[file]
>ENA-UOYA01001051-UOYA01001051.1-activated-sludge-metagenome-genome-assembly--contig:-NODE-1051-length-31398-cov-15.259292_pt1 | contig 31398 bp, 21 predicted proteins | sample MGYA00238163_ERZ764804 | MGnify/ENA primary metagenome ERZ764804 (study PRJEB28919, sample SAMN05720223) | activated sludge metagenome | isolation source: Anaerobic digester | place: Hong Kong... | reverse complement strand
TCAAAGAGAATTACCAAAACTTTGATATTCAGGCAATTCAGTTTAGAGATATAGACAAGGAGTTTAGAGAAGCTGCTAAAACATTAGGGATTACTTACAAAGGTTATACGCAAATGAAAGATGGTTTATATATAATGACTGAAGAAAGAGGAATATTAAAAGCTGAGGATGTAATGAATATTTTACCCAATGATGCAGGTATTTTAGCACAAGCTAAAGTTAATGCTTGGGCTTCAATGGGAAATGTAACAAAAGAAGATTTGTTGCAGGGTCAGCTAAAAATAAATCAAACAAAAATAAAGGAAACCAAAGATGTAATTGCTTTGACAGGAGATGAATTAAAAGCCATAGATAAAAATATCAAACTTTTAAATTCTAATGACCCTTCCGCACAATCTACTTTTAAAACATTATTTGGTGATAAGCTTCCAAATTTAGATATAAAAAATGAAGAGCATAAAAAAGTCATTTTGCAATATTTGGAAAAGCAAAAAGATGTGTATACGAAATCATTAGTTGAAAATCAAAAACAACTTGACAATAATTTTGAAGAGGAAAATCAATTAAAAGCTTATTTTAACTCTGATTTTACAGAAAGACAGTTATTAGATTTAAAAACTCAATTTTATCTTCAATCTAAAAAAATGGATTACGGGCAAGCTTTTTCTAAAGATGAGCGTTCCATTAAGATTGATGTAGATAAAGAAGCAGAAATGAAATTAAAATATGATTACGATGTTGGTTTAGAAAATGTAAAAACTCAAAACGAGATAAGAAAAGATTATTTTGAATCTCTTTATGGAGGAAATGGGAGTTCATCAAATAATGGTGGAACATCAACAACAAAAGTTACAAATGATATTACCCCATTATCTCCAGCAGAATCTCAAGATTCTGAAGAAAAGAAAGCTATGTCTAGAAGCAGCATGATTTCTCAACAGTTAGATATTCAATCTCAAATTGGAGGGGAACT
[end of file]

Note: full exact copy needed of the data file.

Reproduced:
>ENA-UOYA01001051-UOYA01001051.1-activated-sludge-metagenome-genome-assembly--contig:-NODE-1051-length-31398-cov-15.259292_pt1 | contig 31398 bp, 21 predicted proteins | sample MGYA00238163_ERZ764804 | MGnify/ENA primary metagenome ERZ764804 (study PRJEB28919, sample SAMN05720223) | activated sludge metagenome | isolation source: Anaerobic digester | place: Hong Kong... | reverse complement strand
TCAAAGAGAATTACCAAAACTTTGATATTCAGGCAATTCAGTTTAGAGATATAGACAAGGAGTTTAGAGAAGCTGCTAAAACATTAGGGATTACTTACAAAGGTTATACGCAAATGAAAGATGGTTTATATATAATGACTGAAGAAAGAGGAATATTAAAAGCTGAGGATGTAATGAATATTTTACCCAATGATGCAGGTATTTTAGCACAAGCTAAAGTTAATGCTTGGGCTTCAATGGGAAATGTAACAAAAGAAGATTTGTTGCAGGGTCAGCTAAAAATAAATCAAACAAAAATAAAGGAAACCAAAGATGTAATTGCTTTGACAGGAGATGAATTAAAAGCCATAGATAAAAATATCAAACTTTTAAATTCTAATGACCCTTCCGCACAATCTACTTTTAAAACATTATTTGGTGATAAGCTTCCAAATTTAGATATAAAAAATGAAGAGCATAAAAAAGTCATTTTGCAATATTTGGAAAAGCAAAAAGATGTGTATACGAAATCATTAGTTGAAAATCAAAAACAACTTGACAATAATTTTGAAGAGGAAAATCAATTAAAAGCTTATTTTAACTCTGATTTTACAGAAAGACAGTTATTAGATTTAAAAACTCAATTTTATCTTCAATCTAAAAAAATGGATTACGGGCAAGCTTTTTCTAAAGATGAGCGTTCCATTAAGATTGATGTAGATAAAGAAGCAGAAATGAAATTAAAATATGATTACGATGTTGGTTTAGAAAATGTAAAAACTCAAAACGAGATAAGAAAAGATTATTTTGAATCTCTTTATGGAGGAAATGGGAGTTCATCAAATAATGGTGGAACATCAACAACAAAAGTTACAAATGATATTACCCCATTATCTCCAGCAGAATCTCAAGATTCTGAAGAAAAGAAAGCTATGTCTAGAAGCAGCATGATTTCTCAACAGTTAGATATTCAATCTCAAATTGGAGGGGAACT